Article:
Most of us that buy Backcountry or Javron kits receive fully welded airframes. Starting with a certificated airframe is no different. The one caution is that in a 51% kit the schedule of values for the 51% is pre-determined. If you put your own kit together you need to get the DAR to sign off on your proposed schedule of values to assure you can achieve 51%. With that in mind Backcountry also provides pre-assembled wings, too. 51% is not a problem.
    Stewart,

    Read some of the previous threads on this subject, particularly the posts by Joe Norris. Experimental wings and fuselage are not viewed the same by the FAA as wings/fuselage from a certificated airplane.

    MTV

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    Quote Originally Posted by mvivion View Post
    Stewart,

    Read some of the previous threads on this subject, particularly the posts by Joe Norris. Experimental wings and fuselage are not viewed the same by the FAA as wings/fuselage from a certificated airplane.

    MTV
    Likewise parts salvaged from a previously certified Experimental- Amateur Built get no credit towards the 51%.


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    MTV, here's a quote of one of Joe's replies to me in this thread. A thread worth reading for anyone interested in E-AB builds- https://www.supercub.org/forum/showt...ntal-an-option
    Stewart,

    You can do the same thing that CubCrafters has done, all within the limitations that have been discussed in this thread. You can use a factory-built fuselage if you want. Just like the CubCrafters fuselage, those fuselage tasks will be counted toward the "kit manufacturer" points on the fabrication and assembly checklist. Same with all the rest of the components. The point is, a builder who wants to do this MUST have a willing FAA inspector or DAR to work with so that they can go over what tasks will be completed by the builder to meet the major portion requirement. This should be done BEFORE a lot of money is spent on the project, so that the builder doesn't get a nasty surprise when it comes time for the certification inspection.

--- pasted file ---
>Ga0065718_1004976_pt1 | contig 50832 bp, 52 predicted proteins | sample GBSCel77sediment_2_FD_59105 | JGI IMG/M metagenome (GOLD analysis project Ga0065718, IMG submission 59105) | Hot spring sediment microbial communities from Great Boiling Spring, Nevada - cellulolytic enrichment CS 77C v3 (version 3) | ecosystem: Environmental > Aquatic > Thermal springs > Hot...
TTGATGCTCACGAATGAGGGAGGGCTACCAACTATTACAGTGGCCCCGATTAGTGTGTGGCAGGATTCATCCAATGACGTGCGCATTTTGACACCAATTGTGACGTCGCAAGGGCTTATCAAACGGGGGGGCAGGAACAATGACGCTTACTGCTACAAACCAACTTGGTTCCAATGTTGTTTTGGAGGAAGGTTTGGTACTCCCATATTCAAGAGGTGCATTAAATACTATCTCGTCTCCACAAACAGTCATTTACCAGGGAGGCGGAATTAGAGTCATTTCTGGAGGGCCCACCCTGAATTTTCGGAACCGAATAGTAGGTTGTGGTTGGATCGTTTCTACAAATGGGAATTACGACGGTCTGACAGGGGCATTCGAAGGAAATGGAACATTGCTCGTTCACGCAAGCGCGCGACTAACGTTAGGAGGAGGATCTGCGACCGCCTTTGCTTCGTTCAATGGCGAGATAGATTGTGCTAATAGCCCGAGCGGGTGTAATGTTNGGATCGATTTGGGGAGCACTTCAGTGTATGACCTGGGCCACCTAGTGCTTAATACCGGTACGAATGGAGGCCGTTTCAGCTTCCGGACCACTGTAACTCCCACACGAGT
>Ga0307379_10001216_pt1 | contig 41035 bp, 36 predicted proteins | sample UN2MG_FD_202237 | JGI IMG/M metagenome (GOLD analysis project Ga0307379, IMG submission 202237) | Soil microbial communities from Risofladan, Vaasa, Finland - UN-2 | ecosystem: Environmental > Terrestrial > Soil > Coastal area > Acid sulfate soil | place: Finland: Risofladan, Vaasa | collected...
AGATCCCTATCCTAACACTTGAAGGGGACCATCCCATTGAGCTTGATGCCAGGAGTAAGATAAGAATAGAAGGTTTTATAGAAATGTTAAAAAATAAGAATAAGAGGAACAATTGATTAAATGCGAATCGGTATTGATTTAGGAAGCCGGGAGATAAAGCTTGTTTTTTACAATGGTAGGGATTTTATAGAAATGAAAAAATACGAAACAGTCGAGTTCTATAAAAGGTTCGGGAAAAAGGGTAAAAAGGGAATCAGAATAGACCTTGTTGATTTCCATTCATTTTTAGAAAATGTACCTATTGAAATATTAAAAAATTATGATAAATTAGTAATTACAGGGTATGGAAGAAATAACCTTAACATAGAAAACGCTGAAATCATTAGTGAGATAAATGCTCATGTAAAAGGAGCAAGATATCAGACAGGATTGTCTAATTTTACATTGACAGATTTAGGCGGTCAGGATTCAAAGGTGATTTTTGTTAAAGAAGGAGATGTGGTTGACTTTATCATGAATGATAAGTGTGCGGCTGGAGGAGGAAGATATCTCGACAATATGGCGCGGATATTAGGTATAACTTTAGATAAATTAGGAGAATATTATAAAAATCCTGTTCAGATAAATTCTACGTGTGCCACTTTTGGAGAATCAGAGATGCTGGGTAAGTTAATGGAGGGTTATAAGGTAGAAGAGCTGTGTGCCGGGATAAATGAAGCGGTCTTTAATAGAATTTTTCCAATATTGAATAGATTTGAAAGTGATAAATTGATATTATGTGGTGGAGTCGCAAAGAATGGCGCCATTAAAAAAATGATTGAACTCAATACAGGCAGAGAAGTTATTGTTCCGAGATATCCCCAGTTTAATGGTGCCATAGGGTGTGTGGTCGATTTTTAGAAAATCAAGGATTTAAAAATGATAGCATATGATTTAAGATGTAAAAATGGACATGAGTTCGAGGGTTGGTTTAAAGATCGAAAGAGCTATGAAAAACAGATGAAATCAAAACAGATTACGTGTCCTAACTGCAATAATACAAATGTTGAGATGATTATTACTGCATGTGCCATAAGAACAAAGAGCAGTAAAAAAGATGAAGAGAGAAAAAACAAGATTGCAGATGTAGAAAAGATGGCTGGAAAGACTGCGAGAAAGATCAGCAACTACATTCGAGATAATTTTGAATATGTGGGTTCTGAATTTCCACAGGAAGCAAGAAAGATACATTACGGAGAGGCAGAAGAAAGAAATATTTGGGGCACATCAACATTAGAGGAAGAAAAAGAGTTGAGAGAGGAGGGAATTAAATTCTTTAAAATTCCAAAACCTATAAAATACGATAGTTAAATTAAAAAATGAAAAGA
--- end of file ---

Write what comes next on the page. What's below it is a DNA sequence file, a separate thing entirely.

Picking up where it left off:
A good exercise would be to get a copy of the CubCrafters checklist (available on the FAA website) and make sure that the builder's project mirrors the tasks that were required for amateur-built certification of the CubCrafters kit. Using the CubCrafters checklist, which has been reviewed by the FAA and found to be in compliance with the major portion requirements, will get the builder where they want to be.

    What you CAN'T do is take a standard category Super Cub (or any other airplane) apart, reassemble it, and claim that you are the "builder". (Or take parts from several Super Cubs and put them together into a "new" airplane and claim to be the builder.) Many people have tried this, and some have gotten away with it, but this is what the FAA is carefully guarding against.

    Use the checklist (link provided in an earlier post in this thread) and perform enough tasks involving NEW fabrication and assembly, and you're all set. Not sure why that's causing so much of an argument here.
    DGA, with respect to my own kit experience, an E-AB builder gets no credit for pre-made kit parts either. Those are credited to the kit manufacturer.
    Last edited by stewartb; 09-25-2019 at 04:15 PM.

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    True, I’ve had guys buy a previously E-AB certified airplane where the builder pulls the data plate and turns in the AW certificate as destroyed, and try to pass it off as an airplane he built. Couldn’t issue an E-AB, but did issue E-Exhibition certificate.


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    mvivion's Avatar
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    [QUOTE=stewartb;755669]MTV, here's a quote of one of Joe's replies to me in this thread. A thread worth reading for anyone interested in E-AB builds- https://www.supercub.org/forum/showt...ntal-an-option
    QUOTE
    Stewart,

    CC Isn’t using certificated parts in their EX or FX Cubs. And again, those are kits, which have been approved by the FAA as meeting E-AB rule. Try taking a certificated Pacer into E-AB these days, and see how far you get.

    MTV